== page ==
Directed by David Maloney
The Doctor (to the Time Lords): “All these evils that I have fought while you have done nothing but observe. True, I am guilty of interference, just as you are guilty of failing to use your powers to help those in need.”
Given that we’re virtually a month away from the regeneration of a certain Time Lord during the Christmas period, I thought it was high to get up and review a certain story I should’ve done months ago that also exits a certain much loved Doctor.
In the old series, anything over eight episodes was extraordinary and had to be made of the right stuff to justify such length. For the most part, I think the ten episodes that make up this story certainly justify their length even if the sceptic in me wonders if perhaps less should’ve been assigned to the Second Doctor’s departure tale.
For the first nine episode it seems to be one long continuous story with the final episode almost serving as a rather biting epilogue. How thematic that time interference would be the heart of this story and a major thing that would end up signing the Second Doctor’s warrant?
When The Doctor, Jamie and Zoe landed in 1917, it was an interesting time. Given that this episode aired in 1969, it would’ve still been very recent history and perhaps uncomfortable viewing for the general public at the time. It’s also in this time period that things immediately don’t appear to be what they seem.
We’re not through the first episode where the nasty General Smythe seems to have convinced everyone that The Doctor is worthy of execution and that Jamie and Zoe are traitors/deserters. The only people who actually side with The Doctor and company are Carstairs and Lady Jennifer and both of them are brilliant.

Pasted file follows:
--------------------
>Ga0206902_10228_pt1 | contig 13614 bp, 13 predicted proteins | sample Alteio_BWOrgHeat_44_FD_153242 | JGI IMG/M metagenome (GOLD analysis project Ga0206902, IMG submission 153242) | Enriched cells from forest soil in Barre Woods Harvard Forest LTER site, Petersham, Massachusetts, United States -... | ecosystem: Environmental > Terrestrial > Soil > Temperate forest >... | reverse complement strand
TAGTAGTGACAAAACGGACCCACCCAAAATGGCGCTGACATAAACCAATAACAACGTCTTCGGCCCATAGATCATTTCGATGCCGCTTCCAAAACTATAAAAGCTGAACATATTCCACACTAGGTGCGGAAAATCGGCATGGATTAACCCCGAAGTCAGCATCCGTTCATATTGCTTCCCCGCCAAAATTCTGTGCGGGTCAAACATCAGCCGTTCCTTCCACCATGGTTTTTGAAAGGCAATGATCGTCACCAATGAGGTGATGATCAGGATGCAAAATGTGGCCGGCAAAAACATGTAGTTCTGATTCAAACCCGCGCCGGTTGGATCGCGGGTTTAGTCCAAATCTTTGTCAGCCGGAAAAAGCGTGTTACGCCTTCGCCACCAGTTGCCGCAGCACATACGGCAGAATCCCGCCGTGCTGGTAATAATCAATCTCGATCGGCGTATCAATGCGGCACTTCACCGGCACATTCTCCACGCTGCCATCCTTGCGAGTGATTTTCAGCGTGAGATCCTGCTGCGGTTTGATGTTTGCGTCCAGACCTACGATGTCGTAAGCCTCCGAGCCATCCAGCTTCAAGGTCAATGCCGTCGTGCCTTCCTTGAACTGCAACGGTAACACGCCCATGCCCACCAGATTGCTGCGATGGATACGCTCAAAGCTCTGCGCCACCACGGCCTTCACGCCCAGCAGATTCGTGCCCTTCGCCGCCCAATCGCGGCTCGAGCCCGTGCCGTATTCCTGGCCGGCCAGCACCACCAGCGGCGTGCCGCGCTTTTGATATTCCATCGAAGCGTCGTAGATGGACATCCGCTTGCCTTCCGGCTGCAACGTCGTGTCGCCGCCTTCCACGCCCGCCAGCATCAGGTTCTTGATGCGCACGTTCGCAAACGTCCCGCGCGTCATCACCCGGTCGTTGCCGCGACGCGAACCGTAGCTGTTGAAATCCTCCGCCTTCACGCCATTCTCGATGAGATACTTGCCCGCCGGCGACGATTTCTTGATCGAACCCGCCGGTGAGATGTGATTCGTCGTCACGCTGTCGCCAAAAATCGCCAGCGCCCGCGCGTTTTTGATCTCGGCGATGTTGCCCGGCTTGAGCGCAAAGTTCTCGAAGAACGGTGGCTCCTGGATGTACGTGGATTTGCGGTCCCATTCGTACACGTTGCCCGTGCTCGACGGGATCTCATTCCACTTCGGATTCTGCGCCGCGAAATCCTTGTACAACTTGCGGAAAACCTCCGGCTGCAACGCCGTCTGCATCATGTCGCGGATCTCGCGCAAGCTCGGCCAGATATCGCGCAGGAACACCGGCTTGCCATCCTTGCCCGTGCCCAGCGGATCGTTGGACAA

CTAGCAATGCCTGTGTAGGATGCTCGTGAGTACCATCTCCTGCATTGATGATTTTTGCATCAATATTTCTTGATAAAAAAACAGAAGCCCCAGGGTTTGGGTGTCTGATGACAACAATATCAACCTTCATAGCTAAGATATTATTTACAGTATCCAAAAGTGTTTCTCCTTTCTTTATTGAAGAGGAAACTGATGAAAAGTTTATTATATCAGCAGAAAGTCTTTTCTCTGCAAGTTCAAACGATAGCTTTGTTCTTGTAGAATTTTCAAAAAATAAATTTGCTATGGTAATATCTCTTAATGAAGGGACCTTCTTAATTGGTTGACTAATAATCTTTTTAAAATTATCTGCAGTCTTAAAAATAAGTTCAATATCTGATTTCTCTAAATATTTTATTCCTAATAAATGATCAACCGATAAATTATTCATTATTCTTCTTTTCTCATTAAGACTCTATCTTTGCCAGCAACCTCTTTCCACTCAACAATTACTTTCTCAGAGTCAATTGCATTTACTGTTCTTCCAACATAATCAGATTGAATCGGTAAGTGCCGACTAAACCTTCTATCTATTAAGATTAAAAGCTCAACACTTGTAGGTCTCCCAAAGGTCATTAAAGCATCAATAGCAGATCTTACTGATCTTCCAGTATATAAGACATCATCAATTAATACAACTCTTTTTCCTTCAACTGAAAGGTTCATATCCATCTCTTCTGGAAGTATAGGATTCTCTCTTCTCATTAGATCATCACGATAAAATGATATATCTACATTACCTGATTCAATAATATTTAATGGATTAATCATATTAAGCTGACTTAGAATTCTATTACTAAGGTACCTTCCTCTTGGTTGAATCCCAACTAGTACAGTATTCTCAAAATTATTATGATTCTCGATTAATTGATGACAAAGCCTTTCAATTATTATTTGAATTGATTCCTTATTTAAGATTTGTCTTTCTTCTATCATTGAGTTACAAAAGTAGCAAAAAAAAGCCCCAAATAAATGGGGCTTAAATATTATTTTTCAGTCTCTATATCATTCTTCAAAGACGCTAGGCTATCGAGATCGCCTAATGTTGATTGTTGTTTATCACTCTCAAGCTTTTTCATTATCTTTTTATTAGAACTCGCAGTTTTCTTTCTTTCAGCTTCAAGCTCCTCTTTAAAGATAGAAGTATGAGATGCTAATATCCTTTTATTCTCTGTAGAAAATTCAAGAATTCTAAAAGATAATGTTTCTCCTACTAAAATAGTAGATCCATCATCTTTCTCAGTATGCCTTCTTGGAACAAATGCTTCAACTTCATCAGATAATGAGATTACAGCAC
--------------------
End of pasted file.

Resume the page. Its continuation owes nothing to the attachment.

For me, they’re the sort of guest characters who I wish had appeared in later stories but sadly they never did. Thankfully they are both in the majority of the episodes together, though they’re usually in two different groups. Lady Jennifer found herself mostly being captured with Jamie during the American Civil War and Carstairs was largely with The Doctor and Zoe when he wasn’t being programmed all the time.
The main plot of this story was certainly interesting – a malicious unknown alien race trapping various people in Time Zones and making them believe that they’re fighting their own wars. 1917, US Civil War, 30 Years War, Crimean War, Romans all seem to get featured and bring with them a series of different characters.
Unfortunately in all of these wars, we’re seemingly lumbered with Smythe type of characters who keep duping their unaware soldiers into fighting all the time. This is usually when they’re not trying to kill The Doctor and company. The scenes are usually good but there are times too many of them and they become a bit predictable and annoying in places.
As for the aliens, we never learn their identity but their motives seemed fairly obvious anyways – power. Using humans as a means to an end and ultimately trying to find the right kinds of people to process. It’s not particularly original but it’s appalling enough to get The Doctor’s back up and rightly it does.
While that doesn’t really sound all that inspirational, the more enjoyable elements of this story come in the War Chief. At least two years before The Master ever became a regular fixture in The Doctor’s life, the War Chief had the potential to make for a charismatic shadow self rival to The Doctor.
He’s certainly a lot more enjoyable and engaging than the irritating Security Chief (talk about suffering from little man syndrome) and his interplay with several characters in this story is one of the reasons why I’d consider it a favourite of mine.
After all, he went out of his way to ensure that The Doctor didn’t come to any harm and he even offered him a part in ruling the universe. Plus every argument between him and the Security Chief that we had to listen to (and there was many of them), I was on his side. Why was that?